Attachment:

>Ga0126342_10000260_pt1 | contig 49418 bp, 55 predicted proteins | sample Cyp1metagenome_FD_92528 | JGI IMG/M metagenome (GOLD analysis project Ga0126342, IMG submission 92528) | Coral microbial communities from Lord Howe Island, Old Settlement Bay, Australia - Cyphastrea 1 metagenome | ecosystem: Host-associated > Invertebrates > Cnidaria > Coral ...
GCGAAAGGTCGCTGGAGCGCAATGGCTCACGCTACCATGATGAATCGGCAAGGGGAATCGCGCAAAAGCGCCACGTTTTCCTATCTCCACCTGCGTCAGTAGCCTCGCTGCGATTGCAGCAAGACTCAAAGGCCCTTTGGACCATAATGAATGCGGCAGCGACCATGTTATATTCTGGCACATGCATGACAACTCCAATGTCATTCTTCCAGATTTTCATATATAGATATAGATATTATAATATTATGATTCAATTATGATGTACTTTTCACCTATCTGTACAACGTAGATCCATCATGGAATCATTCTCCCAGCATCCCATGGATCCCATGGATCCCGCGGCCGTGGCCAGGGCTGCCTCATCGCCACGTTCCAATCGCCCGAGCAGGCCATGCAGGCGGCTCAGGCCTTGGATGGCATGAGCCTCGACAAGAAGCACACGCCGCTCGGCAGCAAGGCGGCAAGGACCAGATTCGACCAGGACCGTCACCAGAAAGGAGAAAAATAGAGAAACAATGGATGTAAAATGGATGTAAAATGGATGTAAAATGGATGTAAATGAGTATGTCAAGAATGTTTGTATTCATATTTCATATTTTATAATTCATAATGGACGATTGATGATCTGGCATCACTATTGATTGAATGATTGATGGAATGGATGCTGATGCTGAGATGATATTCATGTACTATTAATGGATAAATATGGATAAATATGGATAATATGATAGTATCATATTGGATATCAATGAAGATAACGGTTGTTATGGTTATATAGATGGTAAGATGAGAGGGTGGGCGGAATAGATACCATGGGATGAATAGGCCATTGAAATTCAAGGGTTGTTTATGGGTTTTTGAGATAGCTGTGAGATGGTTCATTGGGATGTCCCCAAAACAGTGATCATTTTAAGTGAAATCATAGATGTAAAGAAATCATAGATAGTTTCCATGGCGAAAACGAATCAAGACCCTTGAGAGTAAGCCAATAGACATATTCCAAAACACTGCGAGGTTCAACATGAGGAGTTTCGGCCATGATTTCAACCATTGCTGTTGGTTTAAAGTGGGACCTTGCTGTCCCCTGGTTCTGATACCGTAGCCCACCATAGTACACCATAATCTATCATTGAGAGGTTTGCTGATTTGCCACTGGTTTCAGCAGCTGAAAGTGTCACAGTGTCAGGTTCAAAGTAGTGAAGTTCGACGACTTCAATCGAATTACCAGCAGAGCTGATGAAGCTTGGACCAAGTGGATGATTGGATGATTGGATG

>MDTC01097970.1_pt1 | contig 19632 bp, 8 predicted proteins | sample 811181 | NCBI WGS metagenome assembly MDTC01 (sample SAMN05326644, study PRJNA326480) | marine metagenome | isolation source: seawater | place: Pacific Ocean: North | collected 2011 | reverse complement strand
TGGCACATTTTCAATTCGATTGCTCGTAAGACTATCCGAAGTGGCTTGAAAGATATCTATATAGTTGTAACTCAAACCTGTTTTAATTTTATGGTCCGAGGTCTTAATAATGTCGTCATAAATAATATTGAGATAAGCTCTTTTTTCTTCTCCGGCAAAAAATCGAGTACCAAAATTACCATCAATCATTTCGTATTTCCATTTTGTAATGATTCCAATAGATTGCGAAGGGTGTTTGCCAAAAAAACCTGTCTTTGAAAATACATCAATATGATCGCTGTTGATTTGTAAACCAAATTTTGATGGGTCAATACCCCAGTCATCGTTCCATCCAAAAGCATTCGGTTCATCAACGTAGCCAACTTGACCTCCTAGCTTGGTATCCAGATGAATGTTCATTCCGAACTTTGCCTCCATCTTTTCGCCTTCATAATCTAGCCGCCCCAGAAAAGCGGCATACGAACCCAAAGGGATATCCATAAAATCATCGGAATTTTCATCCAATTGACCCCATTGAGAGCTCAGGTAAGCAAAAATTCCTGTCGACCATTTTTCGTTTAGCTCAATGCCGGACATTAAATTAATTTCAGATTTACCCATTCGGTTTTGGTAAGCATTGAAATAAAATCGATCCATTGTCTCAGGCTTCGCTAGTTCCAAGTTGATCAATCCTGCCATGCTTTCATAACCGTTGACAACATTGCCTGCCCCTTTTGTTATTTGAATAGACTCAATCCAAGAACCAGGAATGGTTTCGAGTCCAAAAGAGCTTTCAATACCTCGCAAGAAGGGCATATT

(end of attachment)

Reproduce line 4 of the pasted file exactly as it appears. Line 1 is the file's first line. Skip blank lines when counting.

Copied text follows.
TGGCACATTTTCAATTCGATTGCTCGTAAGACTATCCGAAGTGGCTTGAAAGATATCTATATAGTTGTAACTCAAACCTGTTTTAATTTTATGGTCCGAGGTCTTAATAATGTCGTCATAAATAATATTGAGATAAGCTCTTTTTTCTTCTCCGGCAAAAAATCGAGTACCAAAATTACCATCAATCATTTCGTATTTCCATTTTGTAATGATTCCAATAGATTGCGAAGGGTGTTTGCCAAAAAAACCTGTCTTTGAAAATACATCAATATGATCGCTGTTGATTTGTAAACCAAATTTTGATGGGTCAATACCCCAGTCATCGTTCCATCCAAAAGCATTCGGTTCATCAACGTAGCCAACTTGACCTCCTAGCTTGGTATCCAGATGAATGTTCATTCCGAACTTTGCCTCCATCTTTTCGCCTTCATAATCTAGCCGCCCCAGAAAAGCGGCATACGAACCCAAAGGGATATCCATAAAATCATCGGAATTTTCATCCAATTGACCCCATTGAGAGCTCAGGTAAGCAAAAATTCCTGTCGACCATTTTTCGTTTAGCTCAATGCCGGACATTAAATTAATTTCAGATTTACCCATTCGGTTTTGGTAAGCATTGAAATAAAATCGATCCATTGTCTCAGGCTTCGCTAGTTCCAAGTTGATCAATCCTGCCATGCTTTCATAACCGTTGACAACATTGCCTGCCCCTTTTGTTATTTGAATAGACTCAATCCAAGAACCAGGAATGGTTTCGAGTCCAAAAGAGCTTTCAATACCTCGCAAGAAGGGCATATT